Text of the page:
The final installment of the series reviewing the Packers’ best and worst draft picks since 2000 is here. Feel free to peruse the previous installments of the Worst (spots 10-6 and spots 5-1) and the Best (spots 10-6). That being said, let’s sit back an appreciate what the top five spots have had to offer.


5. Greg Jennings (2006 Draft Round 2, 53 TD, 425 receptions, 6537 yards, 2 Pro Bowls)

Like any Packers receiver who has had success in the past 20+ years, having hall of fame quarterbacks tossing the rock has been more than helpful. Greg Jennings showed promise almost immediately as a rookie. In his sophomore year, he hauled in 12 TDs, including Favre’s all-time record breaking TD pass (which happened in the end zone on our side at the Metrodome, which I’ll never forget.) When Favre left, Jennings helped ease Rodgers in with 80 catches in 2008.

Jennings didn’t have any one skill that set him apart from the rest; he just put together what he had to offer very efficiently. I almost say he was like a very poor man’s, or potentially homeless man’s Jerry Rice. He wasn’t the best at any one thing, but could do it all and do it well. He certainly had his big catches such as:

2007 Denver OT game

2007 Favre’s Record 

2009 Bears Opener

2 TDS in Super Bowl XLV

3rd and 17 catch in Super Bowl XLV

and of course, the broken leg TD on Madden


4. Nick Collins (2005 2nd Round, 21 INTS, 3 Pro Bowls)

This entry will be subjective, but I have always believed this: Nick Collins was the most underrated Packer in the past 20 years. Had he not suffered the freak neck injury in 2011, I believe we could be talking hall of fame right now. Since that fateful day in September 2011, the Packers defense has always been a liability. Yes, they were getting torched by Cam Newton with Collins on the field that day, but there’s no way the defense would’ve been as big a liability the rest of that year with him out there.

After a modest first three seasons in Green Bay, Collins turned it up another notch or five. It was almost as if the reincarnate of a certain other #36 for the Packers was back. His 17 INT from 2008-2010, along with his legendary pick-six in the Super Bowl, were a treat that Packer fans took for granted at the time. I was damn glad to see him inducted into the Packers Hall of Fame at least. He more than earned his spot in there.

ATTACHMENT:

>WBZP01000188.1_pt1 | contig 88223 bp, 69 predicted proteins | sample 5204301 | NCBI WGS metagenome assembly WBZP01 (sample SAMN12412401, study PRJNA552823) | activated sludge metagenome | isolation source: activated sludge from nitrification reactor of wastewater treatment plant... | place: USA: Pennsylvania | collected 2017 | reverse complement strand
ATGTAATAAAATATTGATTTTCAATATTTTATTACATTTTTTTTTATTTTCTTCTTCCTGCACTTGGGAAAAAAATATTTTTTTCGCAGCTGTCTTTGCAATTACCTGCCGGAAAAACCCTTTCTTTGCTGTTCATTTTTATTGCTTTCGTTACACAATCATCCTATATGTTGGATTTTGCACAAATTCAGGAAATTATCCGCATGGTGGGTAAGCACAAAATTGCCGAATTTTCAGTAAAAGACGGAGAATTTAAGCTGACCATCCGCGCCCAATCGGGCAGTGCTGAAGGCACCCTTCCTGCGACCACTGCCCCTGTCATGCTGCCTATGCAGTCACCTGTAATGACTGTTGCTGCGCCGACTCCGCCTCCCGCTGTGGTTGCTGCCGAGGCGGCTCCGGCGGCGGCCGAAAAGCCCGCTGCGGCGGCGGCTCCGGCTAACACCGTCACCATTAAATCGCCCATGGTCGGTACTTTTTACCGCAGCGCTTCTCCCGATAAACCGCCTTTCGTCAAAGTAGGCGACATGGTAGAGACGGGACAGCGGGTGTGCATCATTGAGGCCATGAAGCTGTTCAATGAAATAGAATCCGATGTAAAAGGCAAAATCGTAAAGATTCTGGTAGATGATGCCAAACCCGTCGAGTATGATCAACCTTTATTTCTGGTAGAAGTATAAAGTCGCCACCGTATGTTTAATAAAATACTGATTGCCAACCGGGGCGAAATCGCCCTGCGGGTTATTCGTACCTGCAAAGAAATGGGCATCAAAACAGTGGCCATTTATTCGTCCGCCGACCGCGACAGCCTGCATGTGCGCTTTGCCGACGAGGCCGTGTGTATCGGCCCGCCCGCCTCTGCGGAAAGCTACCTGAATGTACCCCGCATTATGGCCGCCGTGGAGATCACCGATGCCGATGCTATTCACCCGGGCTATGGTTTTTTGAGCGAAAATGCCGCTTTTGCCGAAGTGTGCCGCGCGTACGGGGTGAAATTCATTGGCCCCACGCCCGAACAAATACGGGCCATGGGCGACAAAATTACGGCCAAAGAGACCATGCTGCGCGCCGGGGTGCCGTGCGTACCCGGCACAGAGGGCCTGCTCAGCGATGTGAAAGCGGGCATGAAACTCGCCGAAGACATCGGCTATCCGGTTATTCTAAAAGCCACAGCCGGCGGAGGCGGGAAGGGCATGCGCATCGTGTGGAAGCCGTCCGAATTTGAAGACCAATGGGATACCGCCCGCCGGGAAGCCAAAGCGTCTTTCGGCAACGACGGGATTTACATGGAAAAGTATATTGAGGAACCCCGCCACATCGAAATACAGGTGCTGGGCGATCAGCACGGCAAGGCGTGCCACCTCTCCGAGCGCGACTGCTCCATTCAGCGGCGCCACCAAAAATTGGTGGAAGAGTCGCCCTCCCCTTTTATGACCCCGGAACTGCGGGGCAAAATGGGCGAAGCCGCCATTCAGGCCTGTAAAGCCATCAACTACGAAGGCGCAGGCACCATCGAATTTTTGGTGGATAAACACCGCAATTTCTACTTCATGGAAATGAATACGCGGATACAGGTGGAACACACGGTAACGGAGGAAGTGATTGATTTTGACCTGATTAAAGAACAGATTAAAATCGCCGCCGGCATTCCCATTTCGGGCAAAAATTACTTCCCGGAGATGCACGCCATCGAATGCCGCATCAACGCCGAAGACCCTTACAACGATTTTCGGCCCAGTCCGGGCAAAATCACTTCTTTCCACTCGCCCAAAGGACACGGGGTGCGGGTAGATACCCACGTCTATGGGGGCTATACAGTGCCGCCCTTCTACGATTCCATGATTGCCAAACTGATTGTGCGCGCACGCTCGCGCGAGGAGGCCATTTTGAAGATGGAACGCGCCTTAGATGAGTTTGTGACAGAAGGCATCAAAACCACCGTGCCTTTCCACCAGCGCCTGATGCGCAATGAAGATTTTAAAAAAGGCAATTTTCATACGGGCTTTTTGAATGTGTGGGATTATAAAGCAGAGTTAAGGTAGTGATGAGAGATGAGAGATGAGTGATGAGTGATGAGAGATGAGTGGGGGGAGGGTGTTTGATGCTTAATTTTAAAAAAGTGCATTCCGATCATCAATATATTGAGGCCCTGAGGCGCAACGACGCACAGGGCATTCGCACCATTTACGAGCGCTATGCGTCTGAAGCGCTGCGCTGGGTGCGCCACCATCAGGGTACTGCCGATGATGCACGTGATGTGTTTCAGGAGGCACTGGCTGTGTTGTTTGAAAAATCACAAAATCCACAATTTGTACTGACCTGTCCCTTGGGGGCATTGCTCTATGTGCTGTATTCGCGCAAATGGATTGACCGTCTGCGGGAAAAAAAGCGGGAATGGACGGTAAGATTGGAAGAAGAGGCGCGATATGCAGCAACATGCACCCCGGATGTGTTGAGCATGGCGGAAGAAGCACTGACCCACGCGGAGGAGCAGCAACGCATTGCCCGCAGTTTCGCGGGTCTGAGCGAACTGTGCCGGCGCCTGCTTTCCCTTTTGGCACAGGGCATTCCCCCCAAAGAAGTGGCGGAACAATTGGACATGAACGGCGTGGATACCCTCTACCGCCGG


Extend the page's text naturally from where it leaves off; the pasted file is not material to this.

3. Clay Matthews (2009 1st Round, 72.5 sacks, 1st Team All-Pro 2010, 6 Pro Bowls)

His first two years in the NFL seem so long ago. Who can forget how fantastic it was to see some golden-haired Fabio clone come out of nowhere and do nothing but blow up quarterbacks for his first two years? He was jobbed out of defensive player of the year in 2010 (Troy Polamalu won it off pedigree.) Clay Matthews looked to be on the fast track to Canton after his first two years in the league. Unfortunately, that doesn’t appear to be the case anymore. There are a multitude of potential reasons.

1. Injuries. He has had hamstring problems since he left the womb. There’s always something that’s nagging for him. In 2016, he battled through a shoulder injury that didn’t keep him off the field, but certainly affected his quality of play.

2. Was he juicing? Only he truly knows. He comes from a family with a stable of men who have played professional football, so that can possibly quash the juicing argument. However, there have been more than one allegations out there, and those usually don’t appear out of nowhere, right Ryan Braun?

3. Complacency? He doesn’t seem to pass down many endorsement opportunities. Since his big contract signed in 2013, he has not lived up to its value. Sacks aren’t everything, but he certainly has been a liability in the run game. It almost appears like he doesn’t fully commit on some plays. A number of his Pro Bowl appearances were certainly not earned.

I want nothing more than for Old Clay to come back and shut me up. I’m not holding my breath though.


2. Jordy Nelson (2008 2nd Round, 63 TD, 497 receptions,  7366 yards, 1 Pro Bowl)

Contrary to Clay, this guy has been shorted multiple Pro Bowls. In 2016, he had 97 catches and led the league in TD receptions. No Pro Bowl. How many receivers averaging 18.6 YPG with 15 TD catches have you seen miss the Pro Bowl? That was Jordy in 2011. But, it doesn’t matter. Jordy doesn’t care. All he cares about is winning and farming.

Another key note is he was the only guy who showed up in this last NFC championship game, and he played in Kevlar because of broken ribs. If a team was composed of 53 Jordy Nelsons, they’d be undefeated every year and have a tower of Lombardi trophies in the storage closet.

So many “experts” this year talked about how Jordy has lost a step since his ACL injury in 2015. Well, that step decided to make a cameo against the Bears last December with the game-clinching bomb he roped in. He is on the north side of 30, but he’ll put in another great year or two. Excellence is all he knows.


1.  Brian Brohm (2008 2nd Round…….)

April Fools.

We don’t need to delve deep into this one. I’m just going to list off a few words that sum it up:

MVP, MVP, Super Bowl MVP, championship belt, Badgers Basketball superfan, humanitarian, probably better than Favre





John Piotrowski is a UW-Eau Claire alum, spending most of his life in western WI. He makes the trek east to Lambeau whenever possible. Follow him on twitter at @piosGBP.